The Specialty Graphic Imaging Association (SGIA) has organized an industry-wide task force to provide input to the U.S. Occupational Safety & Health Administration’s (OSHA) latest proposed updates to The Control of Hazardous Energy standard (lockout/tagout or LO/TO).
SGIA and 16 other prominent printing industry trade associations comprise the task force: APTech, Association of Independent Corrugated Converters (AICC), Flexographic Technical Association (FTA), Graphic Arts Association (GAA), Great Lakes Graphics Association (GLGA), Pacific Printing Industries Association (PPI), Printing Industries of New England (PINE), Printing Industries of America (PIA), Printing & Graphics Association MidAtlantic (PGAMA), Printing & Imaging Association of MidAmerica (PIA MidAmerica), Printing Industries Association of the South Inc. (PIAS), Printing Industries Association Inc. of Southern California (PIASC), Printing Industries Alliance, Printing Industries of Ohio/N. Kentucky, Printing Industry of the Carolinas Inc. (PICA), Printing Industry Midwest (PIM) and the Tag and Label Manufacturers Institute (TLMI).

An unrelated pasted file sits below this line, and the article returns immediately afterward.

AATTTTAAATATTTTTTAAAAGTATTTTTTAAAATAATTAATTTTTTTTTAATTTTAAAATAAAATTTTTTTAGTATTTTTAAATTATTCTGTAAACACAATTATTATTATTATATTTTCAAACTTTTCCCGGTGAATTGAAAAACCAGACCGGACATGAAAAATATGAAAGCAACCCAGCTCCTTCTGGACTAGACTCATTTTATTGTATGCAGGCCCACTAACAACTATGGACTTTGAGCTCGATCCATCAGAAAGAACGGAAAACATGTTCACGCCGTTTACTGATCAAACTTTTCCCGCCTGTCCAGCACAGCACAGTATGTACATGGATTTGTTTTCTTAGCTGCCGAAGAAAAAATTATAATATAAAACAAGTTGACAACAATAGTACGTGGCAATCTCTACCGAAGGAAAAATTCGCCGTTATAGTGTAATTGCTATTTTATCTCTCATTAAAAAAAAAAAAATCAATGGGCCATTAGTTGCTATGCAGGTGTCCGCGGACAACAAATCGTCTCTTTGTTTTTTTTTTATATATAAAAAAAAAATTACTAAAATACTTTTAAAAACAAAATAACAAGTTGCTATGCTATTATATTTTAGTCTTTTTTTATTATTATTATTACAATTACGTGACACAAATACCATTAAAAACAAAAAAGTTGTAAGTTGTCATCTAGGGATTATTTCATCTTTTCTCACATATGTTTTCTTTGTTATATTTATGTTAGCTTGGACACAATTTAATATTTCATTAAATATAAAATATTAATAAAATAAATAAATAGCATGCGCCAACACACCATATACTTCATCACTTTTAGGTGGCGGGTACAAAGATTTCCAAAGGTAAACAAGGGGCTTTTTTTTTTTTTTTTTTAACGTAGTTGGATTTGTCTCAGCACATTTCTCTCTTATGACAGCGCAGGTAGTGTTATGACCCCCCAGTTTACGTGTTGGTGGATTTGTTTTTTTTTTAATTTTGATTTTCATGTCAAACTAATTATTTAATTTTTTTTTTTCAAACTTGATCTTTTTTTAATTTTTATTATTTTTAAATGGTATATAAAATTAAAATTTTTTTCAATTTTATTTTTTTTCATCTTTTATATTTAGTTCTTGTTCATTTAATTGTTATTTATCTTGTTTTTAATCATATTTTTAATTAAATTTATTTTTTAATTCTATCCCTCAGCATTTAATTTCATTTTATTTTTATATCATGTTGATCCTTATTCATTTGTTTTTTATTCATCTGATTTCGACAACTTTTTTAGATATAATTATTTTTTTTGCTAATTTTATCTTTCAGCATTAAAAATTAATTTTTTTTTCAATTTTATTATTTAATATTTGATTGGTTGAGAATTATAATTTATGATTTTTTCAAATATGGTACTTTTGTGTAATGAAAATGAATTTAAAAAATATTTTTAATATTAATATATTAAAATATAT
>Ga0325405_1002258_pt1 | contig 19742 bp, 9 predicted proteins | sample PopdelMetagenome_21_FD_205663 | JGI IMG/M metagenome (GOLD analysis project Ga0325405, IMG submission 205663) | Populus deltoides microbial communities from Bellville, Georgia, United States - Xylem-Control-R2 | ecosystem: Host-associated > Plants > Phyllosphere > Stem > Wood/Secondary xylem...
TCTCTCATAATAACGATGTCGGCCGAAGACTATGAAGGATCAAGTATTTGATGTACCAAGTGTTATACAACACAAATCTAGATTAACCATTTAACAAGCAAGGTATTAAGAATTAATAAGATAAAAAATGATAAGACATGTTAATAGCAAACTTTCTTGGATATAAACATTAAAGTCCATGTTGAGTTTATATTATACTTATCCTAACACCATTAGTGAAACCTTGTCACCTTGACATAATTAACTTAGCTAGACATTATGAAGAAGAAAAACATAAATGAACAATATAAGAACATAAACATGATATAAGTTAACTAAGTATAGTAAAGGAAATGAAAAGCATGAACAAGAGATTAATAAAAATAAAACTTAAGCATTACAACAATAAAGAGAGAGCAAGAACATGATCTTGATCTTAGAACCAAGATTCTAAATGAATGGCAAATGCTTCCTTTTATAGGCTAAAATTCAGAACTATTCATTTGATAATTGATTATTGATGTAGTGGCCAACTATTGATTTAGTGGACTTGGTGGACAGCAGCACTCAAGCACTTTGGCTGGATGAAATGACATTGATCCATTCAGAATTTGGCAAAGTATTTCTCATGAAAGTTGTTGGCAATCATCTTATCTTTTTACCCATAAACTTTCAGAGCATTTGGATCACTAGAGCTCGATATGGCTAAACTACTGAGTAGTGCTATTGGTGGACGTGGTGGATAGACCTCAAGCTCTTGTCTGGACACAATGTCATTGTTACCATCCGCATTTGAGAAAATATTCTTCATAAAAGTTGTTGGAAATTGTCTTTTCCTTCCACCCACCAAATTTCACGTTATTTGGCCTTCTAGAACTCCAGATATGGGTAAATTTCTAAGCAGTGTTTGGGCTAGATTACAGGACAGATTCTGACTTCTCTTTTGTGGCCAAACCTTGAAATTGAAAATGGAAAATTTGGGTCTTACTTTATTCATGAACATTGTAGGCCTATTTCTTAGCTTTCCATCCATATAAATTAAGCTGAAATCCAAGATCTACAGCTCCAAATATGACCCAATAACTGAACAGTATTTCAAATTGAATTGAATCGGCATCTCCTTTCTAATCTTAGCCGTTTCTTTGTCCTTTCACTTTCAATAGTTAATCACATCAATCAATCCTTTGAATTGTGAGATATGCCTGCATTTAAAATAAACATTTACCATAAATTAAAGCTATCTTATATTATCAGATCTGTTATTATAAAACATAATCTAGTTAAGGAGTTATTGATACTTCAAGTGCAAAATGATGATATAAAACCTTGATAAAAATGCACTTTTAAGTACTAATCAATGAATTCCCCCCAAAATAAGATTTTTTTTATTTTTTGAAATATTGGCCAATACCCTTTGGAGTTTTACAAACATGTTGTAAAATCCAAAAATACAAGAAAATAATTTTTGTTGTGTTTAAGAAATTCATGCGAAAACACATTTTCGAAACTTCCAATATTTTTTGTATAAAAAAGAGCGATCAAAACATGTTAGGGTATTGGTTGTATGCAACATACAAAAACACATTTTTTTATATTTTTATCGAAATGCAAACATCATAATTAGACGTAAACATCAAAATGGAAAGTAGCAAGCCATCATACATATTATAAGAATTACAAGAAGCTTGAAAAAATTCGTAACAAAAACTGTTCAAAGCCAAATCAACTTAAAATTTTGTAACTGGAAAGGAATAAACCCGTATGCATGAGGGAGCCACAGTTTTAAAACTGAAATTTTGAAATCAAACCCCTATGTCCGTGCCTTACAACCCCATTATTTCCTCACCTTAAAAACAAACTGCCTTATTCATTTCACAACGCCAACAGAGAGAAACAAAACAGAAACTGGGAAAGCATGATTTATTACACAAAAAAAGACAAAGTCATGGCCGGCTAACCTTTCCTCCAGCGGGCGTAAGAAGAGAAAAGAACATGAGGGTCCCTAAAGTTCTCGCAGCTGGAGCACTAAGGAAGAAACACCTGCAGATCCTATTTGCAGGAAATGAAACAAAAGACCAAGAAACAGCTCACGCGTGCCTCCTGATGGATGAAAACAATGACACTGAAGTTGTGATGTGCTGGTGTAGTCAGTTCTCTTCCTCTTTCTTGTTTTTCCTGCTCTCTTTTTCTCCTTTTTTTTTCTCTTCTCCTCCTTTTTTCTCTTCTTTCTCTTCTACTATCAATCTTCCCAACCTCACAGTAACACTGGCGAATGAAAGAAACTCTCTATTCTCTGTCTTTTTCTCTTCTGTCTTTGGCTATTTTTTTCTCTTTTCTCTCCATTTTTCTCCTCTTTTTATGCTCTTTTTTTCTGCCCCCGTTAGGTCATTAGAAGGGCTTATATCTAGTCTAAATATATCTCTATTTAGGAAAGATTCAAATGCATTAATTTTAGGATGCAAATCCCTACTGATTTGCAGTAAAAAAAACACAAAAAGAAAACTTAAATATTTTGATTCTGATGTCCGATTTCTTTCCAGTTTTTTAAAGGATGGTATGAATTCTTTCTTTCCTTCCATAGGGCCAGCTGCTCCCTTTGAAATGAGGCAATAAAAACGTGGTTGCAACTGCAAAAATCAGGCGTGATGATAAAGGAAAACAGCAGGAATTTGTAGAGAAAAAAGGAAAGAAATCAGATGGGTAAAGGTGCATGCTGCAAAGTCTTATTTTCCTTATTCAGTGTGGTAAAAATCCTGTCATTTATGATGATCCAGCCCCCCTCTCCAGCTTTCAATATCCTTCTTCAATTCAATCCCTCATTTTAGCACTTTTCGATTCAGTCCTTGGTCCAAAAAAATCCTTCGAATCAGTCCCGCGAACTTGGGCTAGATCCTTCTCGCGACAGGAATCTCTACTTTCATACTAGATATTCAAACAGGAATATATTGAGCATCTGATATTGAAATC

“LO/TO is one of two regulations that keep employees who operate equipment safe, and it’s critical to the wellbeing of our workforce. We’re concerned, however, that the revisions could actually jeopardize print service providers’ (PSP) ability to operate equipment in a safe and efficient manner,” said Gary Jones, Director of Environmental, Health and Safety Affairs, SGIA.
The current LO/TO standard requires any piece of equipment that is being serviced or maintained to be completely turned off, and all controls locked in a manner to prevent it from being inadvertently turned on. In recent years, OSHA has lost several court cases where companies have shown employees can be protected with certain safety systems while the equipment is energized.
“The printing industry has been able to work under an interpretation by OSHA that certain production activities done during makeready — some as simple as changing a plate or screen — can be safely accomplished using the ‘inch-safe-service’ method with stop/safe buttons while the equipment is energized. Without that interpretation, PSPs will add anywhere from minutes to hours to their production cycles,” said Jones. “We need to educate OSHA on the ways existing and newly introduced safety systems allow operators to perform more activities in a safe manner so we don’t lose this ability.”
The task force is collecting data and other information to develop a consensus position to submit to OSHA by the August 19 deadline. “The goal is to keep our workers safe and our industry viable,” Jones said.